European Politics and Institutions

Brexit: Launching Satellite Britain

5 December 2017
Andrew Duff (Visiting Fellow at the European Policy Centre and President of the Spinelli Group; former MEP)



Ahead of the 14-15 December European Summit, Andrew Duff explores the tough issues that will be at the heart of the second phase of the Brexit negotiations, the setup of a new privileged partnership between the UK and the EU. Duff makes the following main points:

  1. Brexit may mark the end of Britain’s unhappy membership of the EU, but it is not the end of Europe’s British problem. The British - stricken as they are - need to be treated by their erstwhile partners not like any other third country but as a privileged partner.
  2. Since in order to give effect to the result of the Brexit referendum the UK has to leave the EU’s customs union and single market; the difficulties of maintaining equivalence between British and European norms in these circumstances - as well as the costs of not doing so - are increasingly obvious.
  3. While there can be no special trade deal for Northern Ireland, robust regulatory alignment between the whole of the UK and the EU, entrenched in an association agreement, coupled with respect for the Good Friday Agreement, should allow a soft border in Ulster.
  4. The core of the new association will be a comprehensive rules-based trade and investment partnership, including new customs arrangements, in the form of a free trade agreement, whose purpose will be to limit economic self-harm for the UK and minimise collateral damage to the EU economy.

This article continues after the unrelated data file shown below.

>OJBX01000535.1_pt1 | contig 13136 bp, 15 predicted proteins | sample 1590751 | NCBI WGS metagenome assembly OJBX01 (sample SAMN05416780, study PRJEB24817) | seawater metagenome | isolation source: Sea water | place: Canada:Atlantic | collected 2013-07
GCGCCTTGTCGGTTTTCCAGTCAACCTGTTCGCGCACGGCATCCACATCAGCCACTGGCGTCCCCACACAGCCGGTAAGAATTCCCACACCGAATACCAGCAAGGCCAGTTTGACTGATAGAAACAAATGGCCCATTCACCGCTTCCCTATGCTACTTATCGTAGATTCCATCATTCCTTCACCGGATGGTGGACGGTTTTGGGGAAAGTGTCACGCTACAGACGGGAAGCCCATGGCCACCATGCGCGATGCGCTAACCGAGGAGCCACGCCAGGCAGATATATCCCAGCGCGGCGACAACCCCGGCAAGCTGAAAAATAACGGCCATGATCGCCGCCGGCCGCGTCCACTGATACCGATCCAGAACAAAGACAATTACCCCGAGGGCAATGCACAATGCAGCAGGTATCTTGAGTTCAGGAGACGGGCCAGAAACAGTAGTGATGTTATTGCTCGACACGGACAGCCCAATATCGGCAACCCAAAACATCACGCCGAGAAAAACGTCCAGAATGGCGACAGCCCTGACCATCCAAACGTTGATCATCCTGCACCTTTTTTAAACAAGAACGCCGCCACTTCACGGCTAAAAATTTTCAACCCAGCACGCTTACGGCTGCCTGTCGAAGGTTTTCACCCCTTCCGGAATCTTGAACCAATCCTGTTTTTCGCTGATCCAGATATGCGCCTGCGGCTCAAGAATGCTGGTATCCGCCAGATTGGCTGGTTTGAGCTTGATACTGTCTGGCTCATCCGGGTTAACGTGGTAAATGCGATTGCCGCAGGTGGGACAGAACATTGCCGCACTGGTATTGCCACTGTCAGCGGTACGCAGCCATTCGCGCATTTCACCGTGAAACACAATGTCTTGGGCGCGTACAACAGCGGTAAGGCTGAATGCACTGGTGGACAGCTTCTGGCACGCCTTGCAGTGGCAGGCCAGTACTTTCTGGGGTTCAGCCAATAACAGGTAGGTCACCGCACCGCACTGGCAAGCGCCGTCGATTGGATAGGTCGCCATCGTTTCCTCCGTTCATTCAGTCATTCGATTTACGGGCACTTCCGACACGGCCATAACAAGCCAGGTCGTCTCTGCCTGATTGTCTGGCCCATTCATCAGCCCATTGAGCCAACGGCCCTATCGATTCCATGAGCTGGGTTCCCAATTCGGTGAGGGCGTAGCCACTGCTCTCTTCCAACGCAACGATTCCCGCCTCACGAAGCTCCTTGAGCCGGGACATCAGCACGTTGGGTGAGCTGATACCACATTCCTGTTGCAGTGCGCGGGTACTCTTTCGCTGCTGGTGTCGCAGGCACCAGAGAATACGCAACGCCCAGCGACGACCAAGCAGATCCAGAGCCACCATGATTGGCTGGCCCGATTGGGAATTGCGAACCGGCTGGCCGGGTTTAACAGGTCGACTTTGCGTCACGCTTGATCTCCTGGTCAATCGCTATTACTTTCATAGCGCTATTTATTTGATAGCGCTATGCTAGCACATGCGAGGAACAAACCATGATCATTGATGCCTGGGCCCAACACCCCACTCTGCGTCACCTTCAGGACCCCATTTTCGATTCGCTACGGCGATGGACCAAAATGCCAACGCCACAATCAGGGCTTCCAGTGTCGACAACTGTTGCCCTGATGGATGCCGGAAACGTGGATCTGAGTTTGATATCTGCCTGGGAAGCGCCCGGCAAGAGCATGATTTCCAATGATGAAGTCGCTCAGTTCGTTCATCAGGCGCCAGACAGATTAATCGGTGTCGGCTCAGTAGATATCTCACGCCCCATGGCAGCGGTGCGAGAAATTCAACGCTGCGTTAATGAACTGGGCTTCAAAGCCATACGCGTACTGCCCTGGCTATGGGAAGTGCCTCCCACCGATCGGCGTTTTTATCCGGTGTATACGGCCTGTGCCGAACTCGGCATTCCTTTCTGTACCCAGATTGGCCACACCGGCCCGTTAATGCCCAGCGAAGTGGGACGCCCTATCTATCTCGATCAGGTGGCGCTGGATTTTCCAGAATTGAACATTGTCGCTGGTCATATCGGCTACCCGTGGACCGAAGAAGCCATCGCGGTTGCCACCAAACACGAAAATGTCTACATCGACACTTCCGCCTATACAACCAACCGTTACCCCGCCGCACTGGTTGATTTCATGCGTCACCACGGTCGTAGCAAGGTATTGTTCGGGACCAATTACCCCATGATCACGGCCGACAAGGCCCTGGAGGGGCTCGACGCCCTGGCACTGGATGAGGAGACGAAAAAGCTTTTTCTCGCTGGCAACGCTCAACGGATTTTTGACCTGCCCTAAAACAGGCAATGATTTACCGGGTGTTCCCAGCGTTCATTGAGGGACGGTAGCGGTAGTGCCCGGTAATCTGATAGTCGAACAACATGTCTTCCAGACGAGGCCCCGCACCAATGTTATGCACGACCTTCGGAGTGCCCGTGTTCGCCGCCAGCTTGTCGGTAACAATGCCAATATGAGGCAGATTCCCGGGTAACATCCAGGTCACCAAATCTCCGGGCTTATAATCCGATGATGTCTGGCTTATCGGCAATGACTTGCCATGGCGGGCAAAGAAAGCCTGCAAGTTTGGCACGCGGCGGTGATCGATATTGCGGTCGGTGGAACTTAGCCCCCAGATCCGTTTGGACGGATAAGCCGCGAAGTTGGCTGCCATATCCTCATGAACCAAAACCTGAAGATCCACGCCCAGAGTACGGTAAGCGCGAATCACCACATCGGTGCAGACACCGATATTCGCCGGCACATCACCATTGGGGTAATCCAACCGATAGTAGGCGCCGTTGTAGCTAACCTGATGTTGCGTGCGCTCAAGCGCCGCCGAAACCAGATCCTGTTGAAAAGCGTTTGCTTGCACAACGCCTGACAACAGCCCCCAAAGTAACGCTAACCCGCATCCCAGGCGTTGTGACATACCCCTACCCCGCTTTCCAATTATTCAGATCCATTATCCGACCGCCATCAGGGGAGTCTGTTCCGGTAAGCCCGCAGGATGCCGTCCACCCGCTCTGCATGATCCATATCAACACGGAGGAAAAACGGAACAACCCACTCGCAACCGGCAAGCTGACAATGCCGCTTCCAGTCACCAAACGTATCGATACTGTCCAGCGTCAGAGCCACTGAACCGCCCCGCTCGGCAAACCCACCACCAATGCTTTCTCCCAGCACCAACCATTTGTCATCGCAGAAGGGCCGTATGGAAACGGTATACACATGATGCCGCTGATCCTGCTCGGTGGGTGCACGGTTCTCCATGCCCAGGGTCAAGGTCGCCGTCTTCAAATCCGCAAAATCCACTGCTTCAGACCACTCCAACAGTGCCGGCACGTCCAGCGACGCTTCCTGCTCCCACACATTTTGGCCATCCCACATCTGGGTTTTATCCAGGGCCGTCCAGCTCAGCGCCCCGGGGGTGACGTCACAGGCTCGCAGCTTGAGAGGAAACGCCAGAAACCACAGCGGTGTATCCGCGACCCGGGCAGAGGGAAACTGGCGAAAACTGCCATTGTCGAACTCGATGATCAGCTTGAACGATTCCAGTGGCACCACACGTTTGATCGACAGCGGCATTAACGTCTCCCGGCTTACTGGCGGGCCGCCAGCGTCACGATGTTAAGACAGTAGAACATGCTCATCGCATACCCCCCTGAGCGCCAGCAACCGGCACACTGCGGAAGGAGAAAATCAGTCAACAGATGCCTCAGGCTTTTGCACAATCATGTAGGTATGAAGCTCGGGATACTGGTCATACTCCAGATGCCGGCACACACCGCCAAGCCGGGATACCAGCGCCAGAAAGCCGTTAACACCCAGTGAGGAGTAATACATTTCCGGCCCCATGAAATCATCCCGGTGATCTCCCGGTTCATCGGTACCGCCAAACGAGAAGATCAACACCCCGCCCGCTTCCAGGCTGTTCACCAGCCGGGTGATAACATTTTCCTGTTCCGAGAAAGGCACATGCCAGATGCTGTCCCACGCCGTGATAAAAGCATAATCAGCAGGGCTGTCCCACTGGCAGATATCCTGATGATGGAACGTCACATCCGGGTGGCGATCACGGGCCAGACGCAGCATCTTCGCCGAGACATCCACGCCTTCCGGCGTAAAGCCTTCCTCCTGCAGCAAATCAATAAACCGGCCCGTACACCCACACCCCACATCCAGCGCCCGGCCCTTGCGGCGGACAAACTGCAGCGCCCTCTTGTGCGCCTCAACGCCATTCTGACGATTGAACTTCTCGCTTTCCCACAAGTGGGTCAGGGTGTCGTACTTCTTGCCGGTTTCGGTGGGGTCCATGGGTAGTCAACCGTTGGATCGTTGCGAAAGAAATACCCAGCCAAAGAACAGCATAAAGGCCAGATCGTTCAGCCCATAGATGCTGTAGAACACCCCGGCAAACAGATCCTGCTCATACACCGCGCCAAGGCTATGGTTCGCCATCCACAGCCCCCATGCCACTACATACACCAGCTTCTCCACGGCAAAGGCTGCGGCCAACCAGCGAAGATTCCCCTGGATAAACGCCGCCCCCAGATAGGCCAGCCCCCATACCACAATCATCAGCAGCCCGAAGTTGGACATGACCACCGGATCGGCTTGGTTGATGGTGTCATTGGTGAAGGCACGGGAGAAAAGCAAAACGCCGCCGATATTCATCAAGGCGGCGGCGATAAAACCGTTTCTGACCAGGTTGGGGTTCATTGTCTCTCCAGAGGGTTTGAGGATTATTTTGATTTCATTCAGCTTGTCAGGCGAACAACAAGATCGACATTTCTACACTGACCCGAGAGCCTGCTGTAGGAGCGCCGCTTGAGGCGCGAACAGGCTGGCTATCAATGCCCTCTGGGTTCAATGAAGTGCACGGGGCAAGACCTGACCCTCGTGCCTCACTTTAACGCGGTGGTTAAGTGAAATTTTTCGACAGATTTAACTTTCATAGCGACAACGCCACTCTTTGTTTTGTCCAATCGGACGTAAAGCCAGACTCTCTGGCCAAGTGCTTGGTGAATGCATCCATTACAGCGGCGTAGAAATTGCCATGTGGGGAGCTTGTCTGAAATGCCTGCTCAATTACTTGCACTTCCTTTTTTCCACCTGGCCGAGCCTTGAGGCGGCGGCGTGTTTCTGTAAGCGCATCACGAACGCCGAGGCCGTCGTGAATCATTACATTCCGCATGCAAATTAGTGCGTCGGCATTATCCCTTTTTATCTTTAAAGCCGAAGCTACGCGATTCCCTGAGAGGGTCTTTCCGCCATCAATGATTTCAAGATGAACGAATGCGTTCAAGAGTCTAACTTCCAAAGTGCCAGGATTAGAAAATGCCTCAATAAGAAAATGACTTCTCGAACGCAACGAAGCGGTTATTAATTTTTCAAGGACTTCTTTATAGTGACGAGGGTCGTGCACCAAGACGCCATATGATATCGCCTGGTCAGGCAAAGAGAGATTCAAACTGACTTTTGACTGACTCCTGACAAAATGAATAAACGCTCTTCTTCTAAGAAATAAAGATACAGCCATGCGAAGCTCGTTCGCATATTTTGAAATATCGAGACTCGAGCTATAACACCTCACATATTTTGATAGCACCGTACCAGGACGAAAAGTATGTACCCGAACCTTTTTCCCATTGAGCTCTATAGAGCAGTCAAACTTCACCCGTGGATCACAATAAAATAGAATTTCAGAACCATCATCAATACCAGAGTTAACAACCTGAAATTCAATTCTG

5. Home grown British regulators will be needed to substitute for the role of the European Commission in surveillance of regulatory equivalence and compliance enforcement. In some cases such UK equivalents exist and will be able to perform their new functions once they are accorded an increase in powers and resources. In other cases, wholly new regulatory authorities will have to be created.
  6. The new association agreement will also need robust joint EU-UK institutions at ministerial, technical, parliamentary and judicial levels. The judicial tribunal is the more tricky to design. The European Court of Justice will have to drop its opposition to sharing its jurisdiction with a privileged partner state through the mechanism of an EU-UK joint court. Among other things, the joint court will resolve many of the first phase remaining difficulties concerning citizens’ rights. 
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